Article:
You can run but you can’t hide

John Lennon used the chords of Moonlight Sonata in reverse in the Beatles classic ‘Because’ from Abbey Road.  

Greg’s face turned stony, his nostrils flared ever so slightly, and brown-red flakes appeared in his grey-blue eyes. We had just had a nice meal in Left Bank, a slightly over-priced French brasserie located in Santana Row, one of the mixed-use developments bordering San Jose and Santa Clara in Silicon Valley, California, after a long day of business meetings. The two glasses of Napa Cabernet Sauvignon that I had consumed were already relaxing the taut muscles in my shoulders. I was ready to indulge my sweet tooth. I asked Greg if he would mind sharing a crème brûlée with me, and this question was the culprit that brought about Greg’s facial transformation. He leaned across the table and hissed, “Sudi, I don’t share crème brûlées with men!” He then sat back on the hard, wooden chair, looking very smug and pleased with himself.

That’s Greg for you: a six-feet-tall, blonde-haired, blue-eyed hunk, one of my few fiercely loyal, dependable, tobacco-chewing, gun-toting, bear-hunting, Bush-loving, Obama-hating friends. He is the quintessential anti-intellectual, hostile to any serious discussion on art, philosophy, literature, and classical music, and deeply distrustful of people who engage in such ‘deplorable’ activities. He is so fond of classical music that, as he says, he is always prepared with a pair of ear plugs in case it surreptitiously tries to stream into his ‘macho’ ears.

So you can probably imagine Greg’s reaction when I, probably bitter from multiple failed attempts at introducing him to classical music, decided to burst his bubble. Just as he was tapping his feet in the car to the Beatles classic ‘Because’ from the album Abbey Road, I maliciously pointed out that the song he was enjoying so hugely was deeply influenced by Beethoven’s Moonlight Sonata.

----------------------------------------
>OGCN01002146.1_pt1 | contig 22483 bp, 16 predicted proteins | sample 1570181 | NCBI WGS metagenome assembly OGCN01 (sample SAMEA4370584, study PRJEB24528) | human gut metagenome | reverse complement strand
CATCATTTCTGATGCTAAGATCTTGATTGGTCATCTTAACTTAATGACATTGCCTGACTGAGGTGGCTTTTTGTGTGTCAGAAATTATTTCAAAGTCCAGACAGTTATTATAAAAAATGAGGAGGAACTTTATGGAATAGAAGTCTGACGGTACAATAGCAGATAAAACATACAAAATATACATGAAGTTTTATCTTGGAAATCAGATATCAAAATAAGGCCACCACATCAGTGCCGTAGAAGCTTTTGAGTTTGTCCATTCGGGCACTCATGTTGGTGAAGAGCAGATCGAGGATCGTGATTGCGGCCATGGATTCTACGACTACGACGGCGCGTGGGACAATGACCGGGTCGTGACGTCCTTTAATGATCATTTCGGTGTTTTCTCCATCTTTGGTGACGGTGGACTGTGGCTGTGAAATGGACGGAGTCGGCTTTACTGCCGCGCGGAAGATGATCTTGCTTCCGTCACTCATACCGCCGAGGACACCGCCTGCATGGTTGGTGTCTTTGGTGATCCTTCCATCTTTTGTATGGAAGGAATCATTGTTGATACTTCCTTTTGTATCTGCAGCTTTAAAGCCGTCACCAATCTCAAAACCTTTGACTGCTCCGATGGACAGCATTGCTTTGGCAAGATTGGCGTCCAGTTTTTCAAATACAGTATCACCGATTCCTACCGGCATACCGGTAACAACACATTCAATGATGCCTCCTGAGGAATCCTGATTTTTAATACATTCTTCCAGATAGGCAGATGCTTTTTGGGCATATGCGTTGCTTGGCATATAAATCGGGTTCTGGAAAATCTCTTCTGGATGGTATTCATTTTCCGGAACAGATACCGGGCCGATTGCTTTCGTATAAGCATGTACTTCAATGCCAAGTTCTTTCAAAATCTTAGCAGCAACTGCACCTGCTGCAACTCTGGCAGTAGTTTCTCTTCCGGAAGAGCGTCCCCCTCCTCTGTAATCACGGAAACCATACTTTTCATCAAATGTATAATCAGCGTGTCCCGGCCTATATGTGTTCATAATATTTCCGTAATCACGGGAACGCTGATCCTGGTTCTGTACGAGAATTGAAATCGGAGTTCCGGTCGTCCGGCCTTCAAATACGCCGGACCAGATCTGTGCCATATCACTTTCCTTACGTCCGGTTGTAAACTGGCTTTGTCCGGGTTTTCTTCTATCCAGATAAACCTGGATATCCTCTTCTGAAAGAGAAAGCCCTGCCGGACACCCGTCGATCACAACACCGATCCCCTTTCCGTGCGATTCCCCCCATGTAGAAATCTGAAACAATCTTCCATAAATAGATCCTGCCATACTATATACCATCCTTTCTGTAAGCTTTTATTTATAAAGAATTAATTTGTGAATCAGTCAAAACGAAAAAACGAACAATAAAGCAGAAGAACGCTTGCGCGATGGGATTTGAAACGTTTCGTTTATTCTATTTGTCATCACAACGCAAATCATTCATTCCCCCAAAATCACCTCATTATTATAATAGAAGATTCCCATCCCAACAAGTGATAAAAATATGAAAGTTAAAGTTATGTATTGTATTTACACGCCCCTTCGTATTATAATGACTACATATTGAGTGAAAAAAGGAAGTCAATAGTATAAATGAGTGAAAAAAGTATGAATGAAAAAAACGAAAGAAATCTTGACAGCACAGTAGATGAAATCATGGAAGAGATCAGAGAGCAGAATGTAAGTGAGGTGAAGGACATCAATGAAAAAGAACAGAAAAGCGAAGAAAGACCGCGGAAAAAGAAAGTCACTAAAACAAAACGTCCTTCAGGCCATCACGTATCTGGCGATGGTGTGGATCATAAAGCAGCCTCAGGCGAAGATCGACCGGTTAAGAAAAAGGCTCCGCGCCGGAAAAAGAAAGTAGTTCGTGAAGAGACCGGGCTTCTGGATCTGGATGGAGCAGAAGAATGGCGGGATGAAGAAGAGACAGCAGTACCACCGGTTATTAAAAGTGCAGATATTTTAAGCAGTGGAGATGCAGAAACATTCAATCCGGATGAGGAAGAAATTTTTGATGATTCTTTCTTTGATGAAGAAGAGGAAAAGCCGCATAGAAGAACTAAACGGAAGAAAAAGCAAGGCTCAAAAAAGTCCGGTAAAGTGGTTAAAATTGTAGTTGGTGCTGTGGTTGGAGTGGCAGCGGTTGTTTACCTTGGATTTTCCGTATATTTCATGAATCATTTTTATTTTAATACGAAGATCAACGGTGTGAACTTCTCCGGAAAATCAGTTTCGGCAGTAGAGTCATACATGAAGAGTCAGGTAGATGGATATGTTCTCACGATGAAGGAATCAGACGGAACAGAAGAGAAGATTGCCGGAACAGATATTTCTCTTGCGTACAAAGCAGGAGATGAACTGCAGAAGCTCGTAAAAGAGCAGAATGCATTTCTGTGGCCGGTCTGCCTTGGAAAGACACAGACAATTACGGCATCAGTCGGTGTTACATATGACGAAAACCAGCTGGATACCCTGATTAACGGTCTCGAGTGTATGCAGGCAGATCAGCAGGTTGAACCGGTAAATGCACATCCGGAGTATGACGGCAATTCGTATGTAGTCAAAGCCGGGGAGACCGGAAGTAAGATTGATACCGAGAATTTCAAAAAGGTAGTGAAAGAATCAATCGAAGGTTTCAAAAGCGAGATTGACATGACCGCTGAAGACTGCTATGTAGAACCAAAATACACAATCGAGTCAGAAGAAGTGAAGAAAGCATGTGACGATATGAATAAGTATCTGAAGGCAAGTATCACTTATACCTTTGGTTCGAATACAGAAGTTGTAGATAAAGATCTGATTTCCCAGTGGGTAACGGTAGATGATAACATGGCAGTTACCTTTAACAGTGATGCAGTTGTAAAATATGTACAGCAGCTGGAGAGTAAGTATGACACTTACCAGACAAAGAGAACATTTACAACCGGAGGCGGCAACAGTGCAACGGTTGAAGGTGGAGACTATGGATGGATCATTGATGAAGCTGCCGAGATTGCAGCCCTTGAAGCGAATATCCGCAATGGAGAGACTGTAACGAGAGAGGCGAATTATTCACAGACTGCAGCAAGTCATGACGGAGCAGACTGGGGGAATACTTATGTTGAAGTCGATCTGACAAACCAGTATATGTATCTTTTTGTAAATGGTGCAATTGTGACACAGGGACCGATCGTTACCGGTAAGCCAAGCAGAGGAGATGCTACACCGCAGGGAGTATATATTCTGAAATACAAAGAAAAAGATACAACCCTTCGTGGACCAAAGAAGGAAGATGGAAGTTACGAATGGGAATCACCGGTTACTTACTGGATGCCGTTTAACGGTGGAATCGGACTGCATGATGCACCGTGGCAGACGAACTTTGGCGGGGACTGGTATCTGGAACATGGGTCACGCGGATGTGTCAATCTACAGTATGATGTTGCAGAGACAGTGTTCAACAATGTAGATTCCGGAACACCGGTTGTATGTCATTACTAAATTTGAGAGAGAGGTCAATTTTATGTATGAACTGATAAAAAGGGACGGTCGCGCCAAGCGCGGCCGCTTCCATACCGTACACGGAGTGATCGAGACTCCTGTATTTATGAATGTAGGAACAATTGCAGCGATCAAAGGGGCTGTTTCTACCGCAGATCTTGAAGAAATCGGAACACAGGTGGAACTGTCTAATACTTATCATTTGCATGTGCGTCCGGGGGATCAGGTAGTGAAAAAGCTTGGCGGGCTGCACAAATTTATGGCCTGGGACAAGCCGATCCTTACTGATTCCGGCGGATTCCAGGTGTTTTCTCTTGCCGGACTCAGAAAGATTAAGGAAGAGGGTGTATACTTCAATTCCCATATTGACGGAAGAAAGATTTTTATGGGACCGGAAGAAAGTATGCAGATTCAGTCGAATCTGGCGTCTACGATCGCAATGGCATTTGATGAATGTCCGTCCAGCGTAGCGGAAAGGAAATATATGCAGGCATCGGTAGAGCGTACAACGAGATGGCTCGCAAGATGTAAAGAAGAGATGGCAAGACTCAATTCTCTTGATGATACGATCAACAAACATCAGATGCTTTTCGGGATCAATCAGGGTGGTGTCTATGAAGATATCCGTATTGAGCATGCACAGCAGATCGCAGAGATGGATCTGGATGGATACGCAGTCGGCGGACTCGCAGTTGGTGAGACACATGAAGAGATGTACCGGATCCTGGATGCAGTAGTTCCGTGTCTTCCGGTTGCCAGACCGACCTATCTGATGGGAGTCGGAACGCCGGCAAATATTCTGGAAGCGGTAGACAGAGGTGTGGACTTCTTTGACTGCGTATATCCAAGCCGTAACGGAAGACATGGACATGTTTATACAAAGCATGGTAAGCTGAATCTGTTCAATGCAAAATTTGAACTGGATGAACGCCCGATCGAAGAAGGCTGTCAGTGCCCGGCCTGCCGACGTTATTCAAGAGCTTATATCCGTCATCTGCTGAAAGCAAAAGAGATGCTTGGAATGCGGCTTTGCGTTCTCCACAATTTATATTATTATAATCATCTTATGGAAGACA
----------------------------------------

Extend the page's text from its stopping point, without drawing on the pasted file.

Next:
I admit, I wasn’t completely truthful there—John Lennon had actually used the chords of Moonlight Sonata in reverse! Greg had some difficulty accepting this factoid since, as far as he was concerned, pop music was the music of the gritty, tough, and hard-working man; it could not possibly have anything to do with classical music—the music of the latte-drinking, New York Times reading liberals.

Paul Simon copies Bach

I was on a cruel run that day. “Your pop musicians had a difficult time keeping their hands off the gorgeous melodies created by composers long dead, Greg. Take Paul Simon’s ‘American Tune’ for example,” I said, “the one he sang soon after the break up with Art Garfunkel.”

“I like that song, man. What about it?” he asked, half anticipating and half dreading the answer.

“That song, which reached No. 30 on the Billboard Top 100, is a direct copy, Greg; it’s a copy of a melody from none other than Johann Sebastian Bach’s St. Matthew Passion, a deeply sorrowful Western sacred arrangement that continues to move audiences nearly three centuries after it was first heard in St. Thomas’s Church in Leipzig, Germany,” I triumphantly announced. He looked crestfallen.